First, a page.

Modern regulations set strict timelines for companies to fulfill DSARs and DSRs. The timelines range from 15 days under LGPD to 45 days under CCPA, CPRA, and CDPA. GDPR finds itself in the middle with a 30-day requirement. Some exceptions apply, but only in outstanding circumstances.
While CCPA, CPRA, and CDPA grant users two DSARs per company in a 12-month window, LGPD and GDPR have no such restrictions. However, companies can decide to deny a request or charge payment if the request is considered excessive or unreasonable.
Mismanaging DSRs can spell serious reputational and financial trouble. Under GDPR, non-compliant companies can face up to €20 million (over $24 million). Under LGPD, fines can reach 50 million Brazilian real (over $9 million). Under CCPA, CDPA, and CPRA, each individual violation can cost $7,500, especially if the violation involves children’s information.
On the flip side, a user’s seamless DSR experience is one of the most visible, front-facing ways to earn their trust. Here’s how to make sure you cover your bases and comprehensively fulfill DSARs and other types of DSRs.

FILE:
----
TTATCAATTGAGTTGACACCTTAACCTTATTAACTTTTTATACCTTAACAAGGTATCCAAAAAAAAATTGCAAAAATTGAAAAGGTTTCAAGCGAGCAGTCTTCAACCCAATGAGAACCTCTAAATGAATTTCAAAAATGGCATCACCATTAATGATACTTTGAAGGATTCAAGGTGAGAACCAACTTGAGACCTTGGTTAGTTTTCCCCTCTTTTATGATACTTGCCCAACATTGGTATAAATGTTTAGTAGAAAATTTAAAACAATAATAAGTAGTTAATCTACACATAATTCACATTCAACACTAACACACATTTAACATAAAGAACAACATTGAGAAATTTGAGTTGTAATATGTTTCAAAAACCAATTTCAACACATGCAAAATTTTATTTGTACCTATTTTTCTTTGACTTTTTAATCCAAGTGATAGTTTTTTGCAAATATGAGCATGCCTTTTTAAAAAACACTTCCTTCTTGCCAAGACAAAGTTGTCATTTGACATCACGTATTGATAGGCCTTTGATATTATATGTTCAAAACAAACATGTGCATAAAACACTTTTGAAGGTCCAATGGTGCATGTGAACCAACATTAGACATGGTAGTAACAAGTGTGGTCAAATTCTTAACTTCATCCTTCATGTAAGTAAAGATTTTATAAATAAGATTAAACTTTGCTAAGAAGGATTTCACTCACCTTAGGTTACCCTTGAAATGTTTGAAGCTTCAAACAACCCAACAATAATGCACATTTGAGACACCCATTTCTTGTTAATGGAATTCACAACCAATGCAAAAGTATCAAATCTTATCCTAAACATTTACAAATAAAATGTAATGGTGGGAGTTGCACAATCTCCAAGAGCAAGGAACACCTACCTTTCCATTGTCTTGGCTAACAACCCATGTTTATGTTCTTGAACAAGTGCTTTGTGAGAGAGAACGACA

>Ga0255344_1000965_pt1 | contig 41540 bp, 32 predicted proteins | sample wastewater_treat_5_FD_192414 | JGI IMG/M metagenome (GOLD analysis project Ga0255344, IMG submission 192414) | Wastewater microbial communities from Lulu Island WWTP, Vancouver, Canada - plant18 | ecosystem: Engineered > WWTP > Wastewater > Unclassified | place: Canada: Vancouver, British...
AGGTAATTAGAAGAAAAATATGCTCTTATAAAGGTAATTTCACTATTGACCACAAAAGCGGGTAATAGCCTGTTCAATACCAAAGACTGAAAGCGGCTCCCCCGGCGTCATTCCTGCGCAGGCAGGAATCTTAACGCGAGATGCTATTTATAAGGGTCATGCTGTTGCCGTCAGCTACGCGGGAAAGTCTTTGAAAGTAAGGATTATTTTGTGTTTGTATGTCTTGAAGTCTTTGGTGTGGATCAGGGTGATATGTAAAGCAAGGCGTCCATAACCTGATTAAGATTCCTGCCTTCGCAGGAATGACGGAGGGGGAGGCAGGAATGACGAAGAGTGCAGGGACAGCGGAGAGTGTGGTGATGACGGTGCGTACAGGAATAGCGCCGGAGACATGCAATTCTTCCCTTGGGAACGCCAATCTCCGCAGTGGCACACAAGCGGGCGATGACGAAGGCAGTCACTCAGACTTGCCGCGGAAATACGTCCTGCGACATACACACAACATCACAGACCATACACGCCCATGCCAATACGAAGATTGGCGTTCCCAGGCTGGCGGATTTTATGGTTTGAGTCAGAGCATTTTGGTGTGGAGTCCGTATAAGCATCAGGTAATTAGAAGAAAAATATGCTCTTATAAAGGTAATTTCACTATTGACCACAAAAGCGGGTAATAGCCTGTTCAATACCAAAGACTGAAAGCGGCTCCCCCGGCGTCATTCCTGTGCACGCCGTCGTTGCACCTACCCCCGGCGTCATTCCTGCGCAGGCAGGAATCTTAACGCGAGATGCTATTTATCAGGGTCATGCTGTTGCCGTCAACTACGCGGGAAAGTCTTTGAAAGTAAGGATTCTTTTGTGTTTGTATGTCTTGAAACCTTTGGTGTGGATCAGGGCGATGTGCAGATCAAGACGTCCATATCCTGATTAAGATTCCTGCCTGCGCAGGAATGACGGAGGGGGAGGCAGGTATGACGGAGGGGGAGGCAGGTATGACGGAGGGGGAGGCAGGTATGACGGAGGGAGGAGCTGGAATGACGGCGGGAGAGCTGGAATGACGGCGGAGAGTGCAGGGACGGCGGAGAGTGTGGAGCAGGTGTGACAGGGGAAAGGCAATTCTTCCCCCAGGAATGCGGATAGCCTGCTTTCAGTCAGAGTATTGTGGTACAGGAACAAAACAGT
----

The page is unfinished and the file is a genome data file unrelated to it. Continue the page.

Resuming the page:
A “right to access” allows users to request a copy of all the personal data a company holds on them. Access requests, also called DSARs, are codified in GDPR, CCPA, LGPD, CPRA, and CDPA. However, the regulations have different specifications on how to fulfill such a request.
Additionally, fulfilling a DSAR often entails more than just returning a copy of the personal data.
Under GDPR, a company must return the following information to the EU user who made the request:
To fulfill an access request from a Californian user, a company must provide:
Note that GDPR requirements virtually cover all of these CCPA requirements, the final CCPA requirement on categories of data sold or shared with third parties being the lone exception.